Yeti’s first long travel 29er enduro mountain bike – the SB150 – established itself as the bike to beat both on and off the track as soon as it was launched. That was over four years ago though so while it’s still competitive, we’re not surprised to see a new SB160 heading up a triad of new turquoise chargers.
Yeti are clearly following an ‘if it ain’t broke, just tweak it a bit rather than changing it completely policy’ with the SB160. Front travel stays at 170mm thanks to a Fox 38 fork with an extra 10mm travel at the rear. Reach lengths creep out slightly and the head angle slackens by half a degree to 64 degrees. Seat angles steepen slightly (the SB150 was already a forward seat pioneer). Bigger sizes get a more vertical seat angle and longer back ends (by 2mm a size) to keep things proportionate and Yeti have added an XXL option to the range.
There are a lot of subtle but significant frame changes though. The downtube is reshaped for extra fork clearance, the seat tube has been reprofiled to take long stroke droppers (up to 200mm on L-XXL). It uses a threaded BB, SRAM’s UDH gear hanger and you get a dual density rubber belly protector, wave form upper and under chainstay protection as well as fully plumbed and secured internal cable routing. Thankfully the Colorado company hasn't fed it through the headset either.
There’s still room for a full size bottle under the big Fox Float X2 rear shock and tire clearance is increased as well. There are scientific stress predictions using pretty colors on the launch PDF that illustrate that the frame is not only ‘holistically stiffer’ but delivers ‘consistent torsional stiffness and flex profiles across all frame sizes’. Jaded cynicism aside, the bike I have ridden from the new line up did feel absolutely fantastic, so the SB160 does probably feel pretty delicious. But – insert gasps of horror here – there’s no internal storage compartment so you’ll need to use strap ons or your prison pocket for enduro essentials.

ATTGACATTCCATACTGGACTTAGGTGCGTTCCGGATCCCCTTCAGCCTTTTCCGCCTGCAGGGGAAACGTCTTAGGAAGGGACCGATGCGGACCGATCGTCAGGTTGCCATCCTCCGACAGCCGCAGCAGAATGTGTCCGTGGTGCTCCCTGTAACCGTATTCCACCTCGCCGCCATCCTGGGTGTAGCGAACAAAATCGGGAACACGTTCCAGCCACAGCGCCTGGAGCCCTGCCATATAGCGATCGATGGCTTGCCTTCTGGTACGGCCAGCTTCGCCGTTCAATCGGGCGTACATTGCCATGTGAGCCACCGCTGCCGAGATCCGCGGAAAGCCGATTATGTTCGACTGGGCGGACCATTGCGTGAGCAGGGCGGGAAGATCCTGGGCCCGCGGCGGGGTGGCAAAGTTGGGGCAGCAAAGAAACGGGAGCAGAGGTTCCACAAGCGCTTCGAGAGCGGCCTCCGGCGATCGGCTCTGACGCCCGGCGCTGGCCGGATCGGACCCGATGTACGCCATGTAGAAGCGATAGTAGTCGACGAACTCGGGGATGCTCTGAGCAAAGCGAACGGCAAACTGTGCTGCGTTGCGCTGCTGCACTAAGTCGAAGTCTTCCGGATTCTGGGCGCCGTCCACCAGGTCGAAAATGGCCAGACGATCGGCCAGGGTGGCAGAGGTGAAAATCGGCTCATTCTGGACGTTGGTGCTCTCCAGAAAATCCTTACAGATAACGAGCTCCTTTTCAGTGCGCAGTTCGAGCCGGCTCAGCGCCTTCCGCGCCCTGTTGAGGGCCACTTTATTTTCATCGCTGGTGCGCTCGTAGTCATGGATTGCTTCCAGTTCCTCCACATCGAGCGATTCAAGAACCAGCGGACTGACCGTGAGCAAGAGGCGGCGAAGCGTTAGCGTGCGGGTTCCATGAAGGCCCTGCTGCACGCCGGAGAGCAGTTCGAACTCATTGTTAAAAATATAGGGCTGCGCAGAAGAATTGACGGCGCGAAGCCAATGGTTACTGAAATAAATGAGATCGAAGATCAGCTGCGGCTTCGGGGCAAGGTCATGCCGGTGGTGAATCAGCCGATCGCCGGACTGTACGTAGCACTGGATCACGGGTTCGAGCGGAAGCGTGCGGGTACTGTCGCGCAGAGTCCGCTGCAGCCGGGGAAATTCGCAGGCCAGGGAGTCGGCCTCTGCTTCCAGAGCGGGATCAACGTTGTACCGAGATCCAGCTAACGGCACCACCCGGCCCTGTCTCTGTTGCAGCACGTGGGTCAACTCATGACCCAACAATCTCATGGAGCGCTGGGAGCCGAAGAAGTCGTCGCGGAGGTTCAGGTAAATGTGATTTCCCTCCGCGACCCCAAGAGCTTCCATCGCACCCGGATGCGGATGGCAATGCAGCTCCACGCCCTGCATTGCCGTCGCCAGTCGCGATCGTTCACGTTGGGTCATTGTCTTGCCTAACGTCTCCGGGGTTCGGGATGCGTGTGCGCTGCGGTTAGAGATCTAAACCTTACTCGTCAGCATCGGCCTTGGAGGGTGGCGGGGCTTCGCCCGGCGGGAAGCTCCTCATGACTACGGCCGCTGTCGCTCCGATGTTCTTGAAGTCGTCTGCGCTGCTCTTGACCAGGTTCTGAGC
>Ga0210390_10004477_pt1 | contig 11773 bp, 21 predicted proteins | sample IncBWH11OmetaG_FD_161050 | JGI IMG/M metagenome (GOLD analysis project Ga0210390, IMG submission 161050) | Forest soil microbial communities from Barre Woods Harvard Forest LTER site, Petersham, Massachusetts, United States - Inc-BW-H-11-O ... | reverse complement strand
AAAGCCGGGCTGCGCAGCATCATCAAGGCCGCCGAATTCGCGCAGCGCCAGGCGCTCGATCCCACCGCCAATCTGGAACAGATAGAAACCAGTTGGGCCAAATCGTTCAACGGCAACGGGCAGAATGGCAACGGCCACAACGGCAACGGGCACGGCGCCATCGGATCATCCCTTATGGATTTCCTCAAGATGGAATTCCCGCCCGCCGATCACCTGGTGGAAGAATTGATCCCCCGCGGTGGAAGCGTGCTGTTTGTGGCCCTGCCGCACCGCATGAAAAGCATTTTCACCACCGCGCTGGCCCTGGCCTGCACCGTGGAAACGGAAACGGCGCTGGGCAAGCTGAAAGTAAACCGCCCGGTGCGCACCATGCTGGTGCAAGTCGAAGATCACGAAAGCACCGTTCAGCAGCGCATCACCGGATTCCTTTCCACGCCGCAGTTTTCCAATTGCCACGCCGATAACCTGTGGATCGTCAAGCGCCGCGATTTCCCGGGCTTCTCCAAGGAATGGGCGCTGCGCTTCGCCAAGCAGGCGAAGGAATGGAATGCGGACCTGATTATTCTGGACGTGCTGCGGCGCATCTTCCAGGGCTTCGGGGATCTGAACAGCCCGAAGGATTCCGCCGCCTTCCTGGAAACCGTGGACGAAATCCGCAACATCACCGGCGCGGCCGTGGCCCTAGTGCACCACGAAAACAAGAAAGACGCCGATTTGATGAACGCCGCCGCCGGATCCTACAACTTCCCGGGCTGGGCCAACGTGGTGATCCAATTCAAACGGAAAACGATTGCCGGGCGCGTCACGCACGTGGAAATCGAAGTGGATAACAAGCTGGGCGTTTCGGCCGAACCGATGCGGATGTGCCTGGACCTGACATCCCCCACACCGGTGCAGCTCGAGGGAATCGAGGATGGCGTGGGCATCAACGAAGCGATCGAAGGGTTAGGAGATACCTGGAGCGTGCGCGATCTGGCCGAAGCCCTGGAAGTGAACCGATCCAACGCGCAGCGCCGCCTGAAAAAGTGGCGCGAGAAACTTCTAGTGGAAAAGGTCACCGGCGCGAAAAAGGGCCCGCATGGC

Yeti’s signature ‘Switch Infinity’ inflection suspension engine has been re-engineered. The lower pivot still floats on two short vertical (extra slippery) Kashima coated shafts in the belly of the bike. The collet axle Enduro Max bearings now ‘float’ for perfect alignment and are linked for increased stiffness. That also increases lifespan – a previous issue that made the ‘infinity’ part of Switch Infinity slightly ironic – and the bushings, while black oxide coated bearings with new alloy dust caps apparently add durability too. You only get these updates on the premium Turq models of frame/bike which are also slightly lighter for the same DH certified stiffness, but you can buy the system as an upgrade for older inline SI bikes.
Yeti have also changed the suspension geometry slightly too with a new patented compact wishbone and ultra compact two piece extender giving an overall leverage rate of 17 percent. The Switch Infinity setup should still balance pedaling forces and impact input well enough to win EWS races or reset your local trail times too, though we only got a chance to gawp at the SB160 in all its glory not actually ride it.
As well as the extra XXL size you now get a choice of three colors. Signature Yeti Chrysler auto paint turquoise, a limey ‘Radium’ and stealthy ‘Cobalt’ all of which get accent offsets to make them look extra special
Yeti SB160 pricing, US / UK release and spec highlights
As usual for Yeti, pricing is pretty special too, starting at $6,700 for the entry level C1 and $7,000 for the C2. They're followed by the fancier Turq series starting at $9,100 for the T1, $10,500 for the T3 and $12,000 for the T4 model. There's also the SB160 Team model, but unfortunately only Yeti's pros get to swing their legs over that bike.
As things stand in the UK, Yeti's distributors (Silverfish) tell us they are bringing over selected SB160 models – the C2 at £7,299 and the T1 at £8,999.
Unless you tick the upgrade box for DT-Swiss EXC 1501 carbon wheels, every model rolls on alloy rims (albeit excellent DT-Swiss EX 1700 ones for the T-Series and E 1900 for the C-Series). Burgtec continue their global growth by getting a stem on all the bikes (and bars on the C-Series) and you get monster 220mm front rotors, Fox 38 forks and Maxxis Assegai 2.5 tires on all bikes to show you mean serious business. After that it’s a case of what stop and go kit you want ranging from Shimano SLX/XT mix to SRAM XX1 AXS. If a DIY build is more your thing, then Turq spec frames come in at $5,000.
The SB160 has a US release scheduled for 'January', but Silverfish tell us they are expecting SB160 models to be available in the UK from January 20th. So expect the US bikes to land in their home-country earlier than the ones destined to journey across the pond.
As for the other new Yeti models coming over the hill (presumably a Himalayan one) very shortly, we can’t tell you about them just yet but stay tuned for more details and a first ride review very soon. For more on the SB160, head to yeticycles.com.